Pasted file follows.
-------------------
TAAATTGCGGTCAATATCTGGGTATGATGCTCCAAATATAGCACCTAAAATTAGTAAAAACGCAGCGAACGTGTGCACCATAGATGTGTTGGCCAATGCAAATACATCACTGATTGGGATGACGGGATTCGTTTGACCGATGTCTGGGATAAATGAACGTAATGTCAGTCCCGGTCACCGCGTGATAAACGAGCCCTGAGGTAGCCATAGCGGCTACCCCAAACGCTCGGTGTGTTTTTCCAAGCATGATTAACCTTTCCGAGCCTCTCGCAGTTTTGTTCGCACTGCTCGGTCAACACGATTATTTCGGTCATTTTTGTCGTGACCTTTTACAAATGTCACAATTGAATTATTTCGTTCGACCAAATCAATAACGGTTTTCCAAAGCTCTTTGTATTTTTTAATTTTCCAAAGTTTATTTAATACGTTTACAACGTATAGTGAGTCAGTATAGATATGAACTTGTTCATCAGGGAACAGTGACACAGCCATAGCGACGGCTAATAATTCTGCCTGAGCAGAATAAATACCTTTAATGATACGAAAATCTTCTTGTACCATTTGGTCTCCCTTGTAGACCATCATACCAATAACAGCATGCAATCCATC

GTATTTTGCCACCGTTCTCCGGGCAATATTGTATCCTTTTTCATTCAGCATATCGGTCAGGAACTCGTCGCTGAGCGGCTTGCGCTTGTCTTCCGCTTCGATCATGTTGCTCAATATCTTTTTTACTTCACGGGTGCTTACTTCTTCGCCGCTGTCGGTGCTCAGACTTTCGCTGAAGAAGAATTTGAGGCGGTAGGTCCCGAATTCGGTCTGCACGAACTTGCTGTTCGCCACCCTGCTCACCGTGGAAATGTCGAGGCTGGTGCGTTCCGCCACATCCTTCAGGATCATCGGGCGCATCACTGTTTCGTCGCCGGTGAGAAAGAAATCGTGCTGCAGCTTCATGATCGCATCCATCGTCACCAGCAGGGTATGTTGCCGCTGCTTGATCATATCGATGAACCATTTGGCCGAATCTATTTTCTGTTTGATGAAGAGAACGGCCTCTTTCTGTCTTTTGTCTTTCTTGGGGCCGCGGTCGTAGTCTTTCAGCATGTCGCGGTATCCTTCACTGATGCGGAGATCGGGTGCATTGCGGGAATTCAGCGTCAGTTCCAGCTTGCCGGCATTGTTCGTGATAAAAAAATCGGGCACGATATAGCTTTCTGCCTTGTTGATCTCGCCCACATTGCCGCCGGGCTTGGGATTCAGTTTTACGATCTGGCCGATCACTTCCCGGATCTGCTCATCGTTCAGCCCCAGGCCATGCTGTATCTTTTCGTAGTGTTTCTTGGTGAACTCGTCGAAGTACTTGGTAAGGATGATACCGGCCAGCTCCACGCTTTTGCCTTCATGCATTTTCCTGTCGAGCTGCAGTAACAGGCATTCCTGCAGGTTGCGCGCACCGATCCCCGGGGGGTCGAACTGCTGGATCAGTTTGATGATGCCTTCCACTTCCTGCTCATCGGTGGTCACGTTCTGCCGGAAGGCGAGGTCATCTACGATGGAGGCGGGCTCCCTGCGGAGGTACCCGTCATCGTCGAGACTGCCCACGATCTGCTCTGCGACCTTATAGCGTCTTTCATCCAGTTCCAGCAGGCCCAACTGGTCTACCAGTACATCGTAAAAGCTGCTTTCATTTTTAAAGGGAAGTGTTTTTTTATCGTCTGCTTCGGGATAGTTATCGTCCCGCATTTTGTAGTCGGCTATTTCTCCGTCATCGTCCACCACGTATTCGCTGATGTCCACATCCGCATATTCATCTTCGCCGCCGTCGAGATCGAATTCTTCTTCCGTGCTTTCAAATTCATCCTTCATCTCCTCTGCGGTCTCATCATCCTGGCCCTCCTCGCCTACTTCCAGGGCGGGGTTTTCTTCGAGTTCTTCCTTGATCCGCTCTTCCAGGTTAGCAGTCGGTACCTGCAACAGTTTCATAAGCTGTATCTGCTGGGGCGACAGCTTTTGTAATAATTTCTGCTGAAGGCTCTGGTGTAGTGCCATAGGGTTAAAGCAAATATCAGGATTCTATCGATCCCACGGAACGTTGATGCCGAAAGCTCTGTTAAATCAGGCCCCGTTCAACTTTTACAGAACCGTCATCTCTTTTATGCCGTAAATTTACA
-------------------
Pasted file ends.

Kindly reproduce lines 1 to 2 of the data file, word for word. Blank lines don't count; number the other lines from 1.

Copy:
TAAATTGCGGTCAATATCTGGGTATGATGCTCCAAATATAGCACCTAAAATTAGTAAAAACGCAGCGAACGTGTGCACCATAGATGTGTTGGCCAATGCAAATACATCACTGATTGGGATGACGGGATTCGTTTGACCGATGTCTGGGATAAATGAACGTAATGTCAGTCCCGGTCACCGCGTGATAAACGAGCCCTGAGGTAGCCATAGCGGCTACCCCAAACGCTCGGTGTGTTTTTCCAAGCATGATTAACCTTTCCGAGCCTCTCGCAGTTTTGTTCGCACTGCTCGGTCAACACGATTATTTCGGTCATTTTTGTCGTGACCTTTTACAAATGTCACAATTGAATTATTTCGTTCGACCAAATCAATAACGGTTTTCCAAAGCTCTTTGTATTTTTTAATTTTCCAAAGTTTATTTAATACGTTTACAACGTATAGTGAGTCAGTATAGATATGAACTTGTTCATCAGGGAACAGTGACACAGCCATAGCGACGGCTAATAATTCTGCCTGAGCAGAATAAATACCTTTAATGATACGAAAATCTTCTTGTACCATTTGGTCTCCCTTGTAGACCATCATACCAATAACAGCATGCAATCCATC

GTATTTTGCCACCGTTCTCCGGGCAATATTGTATCCTTTTTCATTCAGCATATCGGTCAGGAACTCGTCGCTGAGCGGCTTGCGCTTGTCTTCCGCTTCGATCATGTTGCTCAATATCTTTTTTACTTCACGGGTGCTTACTTCTTCGCCGCTGTCGGTGCTCAGACTTTCGCTGAAGAAGAATTTGAGGCGGTAGGTCCCGAATTCGGTCTGCACGAACTTGCTGTTCGCCACCCTGCTCACCGTGGAAATGTCGAGGCTGGTGCGTTCCGCCACATCCTTCAGGATCATCGGGCGCATCACTGTTTCGTCGCCGGTGAGAAAGAAATCGTGCTGCAGCTTCATGATCGCATCCATCGTCACCAGCAGGGTATGTTGCCGCTGCTTGATCATATCGATGAACCATTTGGCCGAATCTATTTTCTGTTTGATGAAGAGAACGGCCTCTTTCTGTCTTTTGTCTTTCTTGGGGCCGCGGTCGTAGTCTTTCAGCATGTCGCGGTATCCTTCACTGATGCGGAGATCGGGTGCATTGCGGGAATTCAGCGTCAGTTCCAGCTTGCCGGCATTGTTCGTGATAAAAAAATCGGGCACGATATAGCTTTCTGCCTTGTTGATCTCGCCCACATTGCCGCCGGGCTTGGGATTCAGTTTTACGATCTGGCCGATCACTTCCCGGATCTGCTCATCGTTCAGCCCCAGGCCATGCTGTATCTTTTCGTAGTGTTTCTTGGTGAACTCGTCGAAGTACTTGGTAAGGATGATACCGGCCAGCTCCACGCTTTTGCCTTCATGCATTTTCCTGTCGAGCTGCAGTAACAGGCATTCCTGCAGGTTGCGCGCACCGATCCCCGGGGGGTCGAACTGCTGGATCAGTTTGATGATGCCTTCCACTTCCTGCTCATCGGTGGTCACGTTCTGCCGGAAGGCGAGGTCATCTACGATGGAGGCGGGCTCCCTGCGGAGGTACCCGTCATCGTCGAGACTGCCCACGATCTGCTCTGCGACCTTATAGCGTCTTTCATCCAGTTCCAGCAGGCCCAACTGGTCTACCAGTACATCGTAAAAGCTGCTTTCATTTTTAAAGGGAAGTGTTTTTTTATCGTCTGCTTCGGGATAGTTATCGTCCCGCATTTTGTAGTCGGCTATTTCTCCGTCATCGTCCACCACGTATTCGCTGATGTCCACATCCGCATATTCATCTTCGCCGCCGTCGAGATCGAATTCTTCTTCCGTGCTTTCAAATTCATCCTTCATCTCCTCTGCGGTCTCATCATCCTGGCCCTCCTCGCCTACTTCCAGGGCGGGGTTTTCTTCGAGTTCTTCCTTGATCCGCTCTTCCAGGTTAGCAGTCGGTACCTGCAACAGTTTCATAAGCTGTATCTGCTGGGGCGACAGCTTTTGTAATAATTTCTGCTGAAGGCTCTGGTGTAGTGCCATAGGGTTAAAGCAAATATCAGGATTCTATCGATCCCACGGAACGTTGATGCCGAAAGCTCTGTTAAATCAGGCCCCGTTCAACTTTTACAGAACCGTCATCTCTTTTATGCCGTAAATTTACA